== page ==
Fyre Festival organisers tried to skimp on 'bare necessities' like soap and toilet paper, leaked emails show

One consultant warned that social media influencers were expecting villa housing despite there being no evidence that the villas ever existed

Roisin O'Connor
Music Correspondent
Tuesday 06 June 2017 14:10 BST
Trash and remnants of the failed Fyre Festival remain on the site in Great Exuma, the Bahamas
Trash and remnants of the failed Fyre Festival remain on the site in Great Exuma, the Bahamas (Scott McIntyre/The New York Times)

Fyre Festival executives were warned about insufficient facilities ahead of the disastrous event, leaked internal emails show.

The luxury event was organised by hip hop star Ja Rule and tech entrepreneur Bill McFarland, and was supposed to feature performances from the likes of Blink-182, Disclosure and Skepta.

It was advertised on social media as a glamorous party that would be attended by supermodels including Kendall Jenner and Emily Ratajkowski.

Instead guests arrived on Exuma Island in the Bahamas and reported half-built 'cabansas' that were "actually disaster relief tents", short supplies of food, water and electricity, cancelled headliners and mountains of rubbish.

Fyre Festival attendees locked in airport 'for their own safety'

According to some of "several thousand" emails seen by Mic, organisers attempted to cut corners at the "luxury festival" by cutting the number toilet and shower trailers on the island, and skimping on "bare necessities" such as toilet paper.

Less than a month before the festival was due to launch, executive producer Lyly Villanueva sent an email to senior staff including co-founder Bill McFarland with the subject line: "RED FLAG - BATHROOMS/ SHOWER SHIPPING."

In the email, she warned of the cost of getting the recommended number of toilet trailers (18-20 trailers that held around 125 toilet stalls would accommodate an estimated 2,500 people) - to the island.

"These were equations given to us by bathroom providers and confirmed via my own research and experience," she wrote.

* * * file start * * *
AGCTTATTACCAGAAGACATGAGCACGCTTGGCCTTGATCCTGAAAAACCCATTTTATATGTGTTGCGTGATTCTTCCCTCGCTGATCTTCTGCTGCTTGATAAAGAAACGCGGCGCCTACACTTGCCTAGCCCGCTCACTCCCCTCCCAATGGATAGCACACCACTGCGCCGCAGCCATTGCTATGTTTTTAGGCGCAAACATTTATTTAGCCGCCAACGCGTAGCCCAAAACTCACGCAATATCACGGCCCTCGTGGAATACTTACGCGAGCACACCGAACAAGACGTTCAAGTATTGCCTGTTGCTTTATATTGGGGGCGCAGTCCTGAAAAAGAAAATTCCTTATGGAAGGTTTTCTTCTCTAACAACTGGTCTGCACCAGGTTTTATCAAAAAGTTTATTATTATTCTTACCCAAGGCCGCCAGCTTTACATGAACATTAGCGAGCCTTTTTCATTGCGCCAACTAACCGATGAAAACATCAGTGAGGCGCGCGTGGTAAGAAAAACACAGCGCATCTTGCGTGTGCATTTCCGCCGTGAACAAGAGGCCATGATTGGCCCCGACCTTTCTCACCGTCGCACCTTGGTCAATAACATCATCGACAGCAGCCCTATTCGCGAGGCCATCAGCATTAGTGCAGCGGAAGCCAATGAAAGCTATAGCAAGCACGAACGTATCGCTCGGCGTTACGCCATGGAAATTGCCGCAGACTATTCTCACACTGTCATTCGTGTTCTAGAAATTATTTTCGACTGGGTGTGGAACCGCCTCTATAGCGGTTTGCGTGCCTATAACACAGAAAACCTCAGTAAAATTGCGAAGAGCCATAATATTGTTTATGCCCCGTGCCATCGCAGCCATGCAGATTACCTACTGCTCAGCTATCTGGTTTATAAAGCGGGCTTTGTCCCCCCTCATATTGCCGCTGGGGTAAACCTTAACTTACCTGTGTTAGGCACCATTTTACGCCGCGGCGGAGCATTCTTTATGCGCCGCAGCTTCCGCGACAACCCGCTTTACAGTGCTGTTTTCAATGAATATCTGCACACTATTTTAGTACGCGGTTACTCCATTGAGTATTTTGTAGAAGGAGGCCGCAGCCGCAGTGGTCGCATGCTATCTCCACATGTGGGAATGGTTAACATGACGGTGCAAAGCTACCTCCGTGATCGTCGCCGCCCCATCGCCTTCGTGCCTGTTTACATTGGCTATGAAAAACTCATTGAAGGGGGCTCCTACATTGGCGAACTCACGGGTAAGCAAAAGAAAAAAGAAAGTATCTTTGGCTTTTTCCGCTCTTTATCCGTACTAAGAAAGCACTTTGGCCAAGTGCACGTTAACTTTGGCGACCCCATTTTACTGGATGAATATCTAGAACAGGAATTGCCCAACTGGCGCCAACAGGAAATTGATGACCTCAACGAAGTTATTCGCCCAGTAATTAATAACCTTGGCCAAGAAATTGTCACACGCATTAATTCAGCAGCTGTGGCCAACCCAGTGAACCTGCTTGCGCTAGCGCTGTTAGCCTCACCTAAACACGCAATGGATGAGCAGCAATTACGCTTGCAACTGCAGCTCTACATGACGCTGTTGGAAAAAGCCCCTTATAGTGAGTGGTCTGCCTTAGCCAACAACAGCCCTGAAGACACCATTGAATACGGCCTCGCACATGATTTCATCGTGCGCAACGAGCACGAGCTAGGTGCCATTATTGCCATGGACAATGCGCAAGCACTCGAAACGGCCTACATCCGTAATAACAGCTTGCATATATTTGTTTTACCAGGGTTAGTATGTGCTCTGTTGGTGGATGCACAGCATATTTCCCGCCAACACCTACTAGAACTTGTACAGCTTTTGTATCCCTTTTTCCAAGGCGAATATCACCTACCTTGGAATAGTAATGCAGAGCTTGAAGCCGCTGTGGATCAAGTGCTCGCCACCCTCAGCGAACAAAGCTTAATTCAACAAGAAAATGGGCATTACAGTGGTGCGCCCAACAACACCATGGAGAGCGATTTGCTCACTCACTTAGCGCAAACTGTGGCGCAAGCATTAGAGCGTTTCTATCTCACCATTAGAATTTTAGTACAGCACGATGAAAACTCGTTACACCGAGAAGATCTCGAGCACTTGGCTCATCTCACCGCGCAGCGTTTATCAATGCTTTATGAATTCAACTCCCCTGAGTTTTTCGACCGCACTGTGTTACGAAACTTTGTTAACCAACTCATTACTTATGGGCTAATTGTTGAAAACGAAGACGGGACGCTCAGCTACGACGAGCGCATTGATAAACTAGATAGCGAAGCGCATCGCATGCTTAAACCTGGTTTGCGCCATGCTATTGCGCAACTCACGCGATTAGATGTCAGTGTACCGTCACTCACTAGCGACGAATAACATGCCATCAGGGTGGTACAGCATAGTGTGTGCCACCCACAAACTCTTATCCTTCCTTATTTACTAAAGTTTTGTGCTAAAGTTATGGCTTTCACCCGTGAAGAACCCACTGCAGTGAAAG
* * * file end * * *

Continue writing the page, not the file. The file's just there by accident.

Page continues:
Fyre Media president Conall Arora replied: "If we cut it in half, we would just have double the line wait? I'm seeing some sites that say we could get away with 75 toilets."

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He later added: "It sounds like we can save a lot of money if we sub in port a potties."

Mic reports that everyone it has contacted from the emails either declined or did not respond to requests for comment.

One week ahead of the festival, consultant Marc Weinstein wrote in an email titled "***DO NOT IGNORE*** HOUSING UPDATE & ACTION ITEMS FOR YOU" that there would not be housing for an estimated 593 attendees, staff and vendors.

He suggested renting a cruise ship as a last minute solution, and also to dismiss 130 staff members and bump some of the social media influencers and the lowest-paying customers to the second weekend of the festival.

Chief marketing officer Grant Margolin replied that bumped customers would get an upgrade to villa housing, but there has been no evidence to suggest that those villas ever existed.

In another email sent on 22 April - just five days before guests arrived on the island - Weinstein suggested an "outreach campaign" after speaking to "even low level influencers" who he said expected their own rooms at private villas on the beach.

"Of course," he wrote, "these villas don't exist." Later that same day he would write again asking whether organisers wanted to stock housing with items such as toilet paper, soap and water.

Fyre is currently facing multiple lawsuits, some of which allege that organisers should have been aware that site conditions did not compare to what had been advertised, and is also the subject of a federal investigation.

Founders McFarland and Ja Rule face lawsuits alleging fraud and breach of contract, one of which is a $100 million class-action complaint filed on behalf of guests by entertainment law firm Geragos & Geragos.

One of the key allegations is that organisers knew about the issues facing the festival months in advance, Rolling Stone reported.

It claims: "The festival's lack of adequate food, water, shelter and medical care created a dangerous and panicked situation among attendees - suddenly finding themselves stranded on a remote island without basic provisions - that was closer to The Hunger Games or Lord of the Flies than Coachella."

McFarland and Ja Rule have disputed those claims.

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